David Haller is headed east, searching for the solution to the voices in his head. Sadly, those voices have ideas of their own… Your Major Spoilers review of Legion #1 awaits!
Writer: Peter Milligan
Artist: Alfredo Torres
Colorist: Dan Brown
Letterer: VC’s Travis Lanham
Editor: Darren Shan
Publisher: Marvel Comics
Cover Price: $3.99
Previously in Legion: “Born the illegitimate son of famed mutant activist Charles Xavier, David Haller’s past is marred by trauma, both physical and psychological. But he doesn’t bear this weight alone: Hundreds of unique personas, all with separate mutant abilities, live within his mind. He is many. He is LEGION…”
We open with a local weatherman, extremely confused by the madness that is happening with his meteorological phenomena, only to find David Haller literally in the eye of the storm. David/Legion finds himself taunted by one of his personas, a new one called Lord Trauma, who not only preys on him but those who try to help him. Picked up by an Amish couple, he ends up in a small-town emergency room, where Trauma attacks everyone present and in tried-and-true Peter Milligan fashion, everyone has terrible, uncomfortable secrets to hide. It’s really disturbing stuff, which doesn’t really relent when Legion escapes to track down a well-known psychiatrist-to-the-stars whom he believes can help him. Her hallucinations under the influence of Lord Trauma are gut-wrenching, and as the issue ends, David arrives just in time to keep her from being consumed by his alter-ego, with a message: “I need your help.”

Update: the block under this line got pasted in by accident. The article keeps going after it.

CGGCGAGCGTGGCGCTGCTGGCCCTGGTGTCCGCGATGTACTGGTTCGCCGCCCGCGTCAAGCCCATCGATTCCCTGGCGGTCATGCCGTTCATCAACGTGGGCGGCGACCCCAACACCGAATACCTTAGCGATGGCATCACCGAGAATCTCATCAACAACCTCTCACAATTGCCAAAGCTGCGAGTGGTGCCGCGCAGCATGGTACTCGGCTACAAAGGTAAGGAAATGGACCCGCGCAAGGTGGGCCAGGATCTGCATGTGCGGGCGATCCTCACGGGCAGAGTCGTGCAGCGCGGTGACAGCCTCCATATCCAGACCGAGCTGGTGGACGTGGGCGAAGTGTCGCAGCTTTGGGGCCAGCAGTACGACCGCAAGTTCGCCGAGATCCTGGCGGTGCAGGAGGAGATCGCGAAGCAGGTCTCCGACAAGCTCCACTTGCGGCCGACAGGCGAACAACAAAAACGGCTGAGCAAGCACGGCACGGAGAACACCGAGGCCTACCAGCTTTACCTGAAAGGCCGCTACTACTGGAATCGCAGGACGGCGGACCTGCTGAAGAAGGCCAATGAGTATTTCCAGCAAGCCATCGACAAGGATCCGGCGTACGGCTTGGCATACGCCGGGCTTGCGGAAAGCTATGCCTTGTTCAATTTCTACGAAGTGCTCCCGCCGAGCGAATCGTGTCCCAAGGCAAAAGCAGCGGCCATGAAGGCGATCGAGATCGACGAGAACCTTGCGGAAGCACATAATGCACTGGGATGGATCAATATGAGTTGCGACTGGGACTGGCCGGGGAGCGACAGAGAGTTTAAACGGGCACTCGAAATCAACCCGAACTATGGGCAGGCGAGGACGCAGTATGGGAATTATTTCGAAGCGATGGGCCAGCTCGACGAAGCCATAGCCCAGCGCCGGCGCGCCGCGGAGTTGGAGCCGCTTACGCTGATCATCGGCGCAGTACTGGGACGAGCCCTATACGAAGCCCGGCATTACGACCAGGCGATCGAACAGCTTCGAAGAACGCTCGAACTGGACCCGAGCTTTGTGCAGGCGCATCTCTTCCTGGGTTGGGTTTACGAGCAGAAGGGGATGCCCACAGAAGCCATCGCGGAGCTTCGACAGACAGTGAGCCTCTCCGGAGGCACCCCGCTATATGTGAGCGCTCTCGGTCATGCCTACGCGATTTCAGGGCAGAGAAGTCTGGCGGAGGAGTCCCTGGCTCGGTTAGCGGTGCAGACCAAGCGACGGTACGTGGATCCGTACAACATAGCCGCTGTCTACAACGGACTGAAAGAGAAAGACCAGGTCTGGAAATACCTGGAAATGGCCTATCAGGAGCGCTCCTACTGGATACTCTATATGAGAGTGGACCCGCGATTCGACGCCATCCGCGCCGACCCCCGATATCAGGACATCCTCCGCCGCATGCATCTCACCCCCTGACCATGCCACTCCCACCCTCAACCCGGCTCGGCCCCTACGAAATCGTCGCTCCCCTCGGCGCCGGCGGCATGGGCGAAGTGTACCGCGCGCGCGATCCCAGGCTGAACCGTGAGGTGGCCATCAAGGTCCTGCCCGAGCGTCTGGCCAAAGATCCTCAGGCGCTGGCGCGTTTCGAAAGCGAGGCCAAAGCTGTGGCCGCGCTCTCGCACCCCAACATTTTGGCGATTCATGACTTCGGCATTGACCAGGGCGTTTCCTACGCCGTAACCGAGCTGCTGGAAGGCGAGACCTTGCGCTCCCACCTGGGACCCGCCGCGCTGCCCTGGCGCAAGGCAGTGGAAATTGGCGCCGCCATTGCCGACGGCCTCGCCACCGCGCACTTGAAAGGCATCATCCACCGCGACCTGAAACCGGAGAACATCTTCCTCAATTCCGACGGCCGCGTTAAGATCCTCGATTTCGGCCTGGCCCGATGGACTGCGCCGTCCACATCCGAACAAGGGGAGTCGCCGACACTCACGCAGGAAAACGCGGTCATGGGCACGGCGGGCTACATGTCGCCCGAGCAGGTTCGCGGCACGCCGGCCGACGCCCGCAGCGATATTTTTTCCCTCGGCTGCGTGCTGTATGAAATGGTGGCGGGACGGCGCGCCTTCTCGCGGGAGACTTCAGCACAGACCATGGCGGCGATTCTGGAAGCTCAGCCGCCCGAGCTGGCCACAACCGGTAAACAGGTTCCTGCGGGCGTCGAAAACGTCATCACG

So, here’s a thing: I remember being a teenager reading New Mutants comics when Legion first appeared something like fifty-seven years ago, and being super-confused by Bill Sienkiewicz’ art As such, the retro nature of this issue, from David’s portrayal to his little blue cover all to the Sienkiewicz-style telepathic projections appeals to me. The good part is that those bits aren’t the whole point of the story, they’re just there to entertain people who remember the New Mutants of the 80s, with a story that goes places that those books never could. Alfredo Torres does a great job with the art in this issue, providing a solid, real world that makes it even more awful when things start twisting and mutating into nightmarish hallucinatory scenarios. I haven’t been watching the Fox TV show, but if it’s this unnerving, I suspect it might be worth looking into.
BOTTOM LINE: A NICELY RETRO LEGION TALE
If you’re one of the people who only know Legion as the catalyst for the Age of Apocalypse, this book will serve as a compelling look into the character’s inner life (which has more meaning here than it does in many comic books.) Legion #1 is well-drawn, intentionally and effectively disturbing and has lovely dialogue throughout, making for a better-than-average 4 out of 5 stars overall. I’m kind of hoping this means we’ll be seeing more Milligan at Marvel, too…